I’ve decided there are no relaxing days in Rwanda. I tried to make it so this morning by getting up early and having my coffee on the dining room balcony while journaling and praying. But that was followed by a never ending-day of home visits and bible studies with six year olds and more home visits and my first close up view of extreme poverty. But before all that I sat down to talk with God, because I needed to talk through the emotions and pain and anger I experienced yesterday at the genocide memorial.
One million people killed in one hundred days. That equals 10,000 men, women, children and babies murdered. Every. Single. Day. I do not understand this. I don't understand how this could happen. How neighbors could kill their neighbors. How husbands could kill their wives. How priests and pastors could help kill entire congregations. How can this be understood? How do I process this?
This morning I read from Psalm 83. It’s not a happy Psalm. A lot of them aren’t. A lot of the Psalms are angry and accusing even towards God, asking really hard questions. Psalm 83 seemed appropriate.
God do not keep silent.
Do not be deaf, God; do not be idle.
See how Your enemies make an uproar.
I wrote these words this morning in my prayer journal: “Jesus, help me with my feelings towards the genocidaires. It is easy to hate them, yet that is not what you want from me.”
It is so easy to hate. Why I wonder does that seem to be the human go to emotion? I am always cognizant that here in Rwanda the ground my feet are touching was once covered in death. I interact with the people here and wonder, what were you doing then? I know that as I walk down the street I am passing murderers. How do I process this? I don’t want to hate. I don’t want to cast blame.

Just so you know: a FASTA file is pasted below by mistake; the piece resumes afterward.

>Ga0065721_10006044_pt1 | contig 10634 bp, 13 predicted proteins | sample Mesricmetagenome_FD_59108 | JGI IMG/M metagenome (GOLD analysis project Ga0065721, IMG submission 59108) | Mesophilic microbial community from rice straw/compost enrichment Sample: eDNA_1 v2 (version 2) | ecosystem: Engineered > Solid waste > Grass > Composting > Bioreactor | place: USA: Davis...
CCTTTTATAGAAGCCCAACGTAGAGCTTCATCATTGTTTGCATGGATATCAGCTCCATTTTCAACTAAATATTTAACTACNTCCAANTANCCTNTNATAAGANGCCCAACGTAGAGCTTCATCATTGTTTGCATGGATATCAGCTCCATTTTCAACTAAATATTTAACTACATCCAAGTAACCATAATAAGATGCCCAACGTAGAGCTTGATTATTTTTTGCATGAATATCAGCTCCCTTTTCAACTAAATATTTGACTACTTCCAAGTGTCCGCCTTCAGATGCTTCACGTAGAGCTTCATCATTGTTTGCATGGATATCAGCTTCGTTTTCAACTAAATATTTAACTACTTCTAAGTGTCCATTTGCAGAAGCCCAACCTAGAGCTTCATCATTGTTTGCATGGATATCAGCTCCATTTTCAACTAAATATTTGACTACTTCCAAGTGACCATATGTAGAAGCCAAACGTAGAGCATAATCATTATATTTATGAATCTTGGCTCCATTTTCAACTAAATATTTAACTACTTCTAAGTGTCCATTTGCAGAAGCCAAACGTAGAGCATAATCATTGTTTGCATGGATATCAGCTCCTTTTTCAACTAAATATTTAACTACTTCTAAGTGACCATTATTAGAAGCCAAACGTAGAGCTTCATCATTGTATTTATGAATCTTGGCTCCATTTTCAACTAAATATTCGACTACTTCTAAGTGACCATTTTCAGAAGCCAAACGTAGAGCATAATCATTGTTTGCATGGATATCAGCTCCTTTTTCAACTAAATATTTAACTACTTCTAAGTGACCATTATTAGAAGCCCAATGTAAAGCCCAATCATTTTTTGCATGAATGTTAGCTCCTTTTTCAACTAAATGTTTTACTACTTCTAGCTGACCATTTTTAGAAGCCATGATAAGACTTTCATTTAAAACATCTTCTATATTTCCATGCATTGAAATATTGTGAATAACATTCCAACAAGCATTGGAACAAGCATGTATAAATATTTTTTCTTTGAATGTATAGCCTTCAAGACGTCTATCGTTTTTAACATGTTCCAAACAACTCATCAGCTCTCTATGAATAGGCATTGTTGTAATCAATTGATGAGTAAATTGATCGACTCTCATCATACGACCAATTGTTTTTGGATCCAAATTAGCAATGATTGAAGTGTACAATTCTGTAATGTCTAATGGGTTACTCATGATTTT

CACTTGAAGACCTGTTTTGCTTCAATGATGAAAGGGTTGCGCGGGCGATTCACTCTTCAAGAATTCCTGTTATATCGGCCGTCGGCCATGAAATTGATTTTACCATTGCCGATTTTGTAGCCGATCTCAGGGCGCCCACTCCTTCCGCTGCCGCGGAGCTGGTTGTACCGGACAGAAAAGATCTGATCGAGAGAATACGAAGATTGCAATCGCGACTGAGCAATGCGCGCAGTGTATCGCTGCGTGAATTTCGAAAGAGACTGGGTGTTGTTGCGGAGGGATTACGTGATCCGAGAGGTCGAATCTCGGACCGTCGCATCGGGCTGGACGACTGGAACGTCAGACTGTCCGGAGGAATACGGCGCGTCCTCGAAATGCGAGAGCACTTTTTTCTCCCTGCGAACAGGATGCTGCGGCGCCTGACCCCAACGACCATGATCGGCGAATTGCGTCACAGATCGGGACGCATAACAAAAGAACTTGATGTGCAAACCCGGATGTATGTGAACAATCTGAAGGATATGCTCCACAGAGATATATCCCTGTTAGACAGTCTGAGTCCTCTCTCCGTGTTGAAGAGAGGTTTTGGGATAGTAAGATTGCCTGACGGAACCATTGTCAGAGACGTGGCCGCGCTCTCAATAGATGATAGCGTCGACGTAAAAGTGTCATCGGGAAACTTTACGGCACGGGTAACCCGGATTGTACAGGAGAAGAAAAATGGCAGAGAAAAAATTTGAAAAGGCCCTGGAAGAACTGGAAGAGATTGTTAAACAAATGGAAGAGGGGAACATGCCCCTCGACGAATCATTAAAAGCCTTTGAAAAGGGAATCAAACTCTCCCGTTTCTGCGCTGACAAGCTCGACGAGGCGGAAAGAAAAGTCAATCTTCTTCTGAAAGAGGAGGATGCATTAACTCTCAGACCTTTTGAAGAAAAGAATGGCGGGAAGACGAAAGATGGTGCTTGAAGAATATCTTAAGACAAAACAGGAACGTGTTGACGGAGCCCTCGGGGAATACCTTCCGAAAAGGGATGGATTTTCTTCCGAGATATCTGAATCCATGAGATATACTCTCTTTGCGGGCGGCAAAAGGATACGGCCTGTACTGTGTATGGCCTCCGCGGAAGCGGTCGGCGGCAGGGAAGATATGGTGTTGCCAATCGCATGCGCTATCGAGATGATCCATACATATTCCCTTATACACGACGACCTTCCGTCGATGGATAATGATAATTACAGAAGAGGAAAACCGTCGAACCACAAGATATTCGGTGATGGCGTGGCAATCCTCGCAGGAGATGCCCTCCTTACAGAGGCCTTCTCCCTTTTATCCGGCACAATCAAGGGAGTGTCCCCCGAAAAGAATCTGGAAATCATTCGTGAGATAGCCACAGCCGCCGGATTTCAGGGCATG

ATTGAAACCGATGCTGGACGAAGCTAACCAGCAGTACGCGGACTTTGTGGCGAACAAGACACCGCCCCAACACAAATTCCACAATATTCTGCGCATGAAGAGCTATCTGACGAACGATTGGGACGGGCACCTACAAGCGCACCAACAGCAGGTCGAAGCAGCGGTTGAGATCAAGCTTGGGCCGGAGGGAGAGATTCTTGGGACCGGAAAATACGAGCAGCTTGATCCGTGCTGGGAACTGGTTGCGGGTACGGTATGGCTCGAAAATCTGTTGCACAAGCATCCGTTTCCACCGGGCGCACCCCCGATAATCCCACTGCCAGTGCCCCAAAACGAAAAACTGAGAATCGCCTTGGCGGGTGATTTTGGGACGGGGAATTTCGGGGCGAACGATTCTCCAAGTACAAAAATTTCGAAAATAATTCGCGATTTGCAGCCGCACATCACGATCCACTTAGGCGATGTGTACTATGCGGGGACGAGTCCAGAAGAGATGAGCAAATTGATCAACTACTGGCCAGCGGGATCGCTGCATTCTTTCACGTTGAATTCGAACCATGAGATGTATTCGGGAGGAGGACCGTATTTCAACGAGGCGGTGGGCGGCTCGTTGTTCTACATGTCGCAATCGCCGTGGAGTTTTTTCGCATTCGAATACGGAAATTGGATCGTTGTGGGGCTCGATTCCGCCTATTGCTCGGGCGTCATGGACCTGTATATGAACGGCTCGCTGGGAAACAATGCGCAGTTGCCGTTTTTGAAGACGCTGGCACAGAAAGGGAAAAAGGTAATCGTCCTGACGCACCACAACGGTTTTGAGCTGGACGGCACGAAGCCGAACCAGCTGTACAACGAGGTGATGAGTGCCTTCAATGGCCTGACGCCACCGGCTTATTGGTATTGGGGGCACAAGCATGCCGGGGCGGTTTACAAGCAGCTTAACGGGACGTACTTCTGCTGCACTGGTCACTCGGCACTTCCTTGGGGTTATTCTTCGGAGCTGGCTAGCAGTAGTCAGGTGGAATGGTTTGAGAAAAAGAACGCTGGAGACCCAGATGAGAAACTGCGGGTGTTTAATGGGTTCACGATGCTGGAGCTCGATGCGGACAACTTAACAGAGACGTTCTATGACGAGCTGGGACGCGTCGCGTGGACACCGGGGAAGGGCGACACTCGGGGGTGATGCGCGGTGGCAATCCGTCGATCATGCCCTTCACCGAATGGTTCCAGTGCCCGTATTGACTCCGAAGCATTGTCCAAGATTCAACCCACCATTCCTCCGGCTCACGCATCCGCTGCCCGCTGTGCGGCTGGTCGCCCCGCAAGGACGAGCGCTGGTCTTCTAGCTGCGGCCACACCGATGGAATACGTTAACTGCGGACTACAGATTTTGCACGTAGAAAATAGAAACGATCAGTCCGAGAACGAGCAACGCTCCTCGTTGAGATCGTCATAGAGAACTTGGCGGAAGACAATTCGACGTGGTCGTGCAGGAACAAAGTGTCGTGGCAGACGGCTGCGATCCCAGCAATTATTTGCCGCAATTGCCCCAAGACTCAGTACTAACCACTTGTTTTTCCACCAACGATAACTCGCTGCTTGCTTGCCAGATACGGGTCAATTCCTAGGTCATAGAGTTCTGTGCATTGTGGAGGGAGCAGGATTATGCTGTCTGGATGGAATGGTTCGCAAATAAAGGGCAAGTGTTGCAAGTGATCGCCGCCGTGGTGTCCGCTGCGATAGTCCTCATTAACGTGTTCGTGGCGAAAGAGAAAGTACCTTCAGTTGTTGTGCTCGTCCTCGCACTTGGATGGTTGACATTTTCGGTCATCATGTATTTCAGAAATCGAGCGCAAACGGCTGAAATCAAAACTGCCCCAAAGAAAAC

This is one of the great benefits of the lamenting, mournful Psalms. This is where I go when I’m angry with the pain and suffering and injustice revolving in our world like a merry go round. These Psalms give me permission to be angry with God. To ask why? And to get to a place where I’m asking God to guide me through emotions that could cause me harm.
Psalm 13 seems appropriate for Rwanda's season of death.
Lord, how long will You forget me?
How long will You hide Your face from me?
How long will I store up anxious concerns within me,
agony in my mind every day?
How long will my enemy dominate me?
Consider me and answer, Lord my God.
Restore brightness to my eyes;
otherwise, I will sleep in death.
My enemy will say, “I have triumphed over him,”
and my foes will rejoice because I am shaken.
But I have trusted in Your faithful love;
my heart will rejoice in Your deliverance.
I will sing to the Lord
because He has treated me generously.
Friends on a Thousand Hills - Rwanda Part 5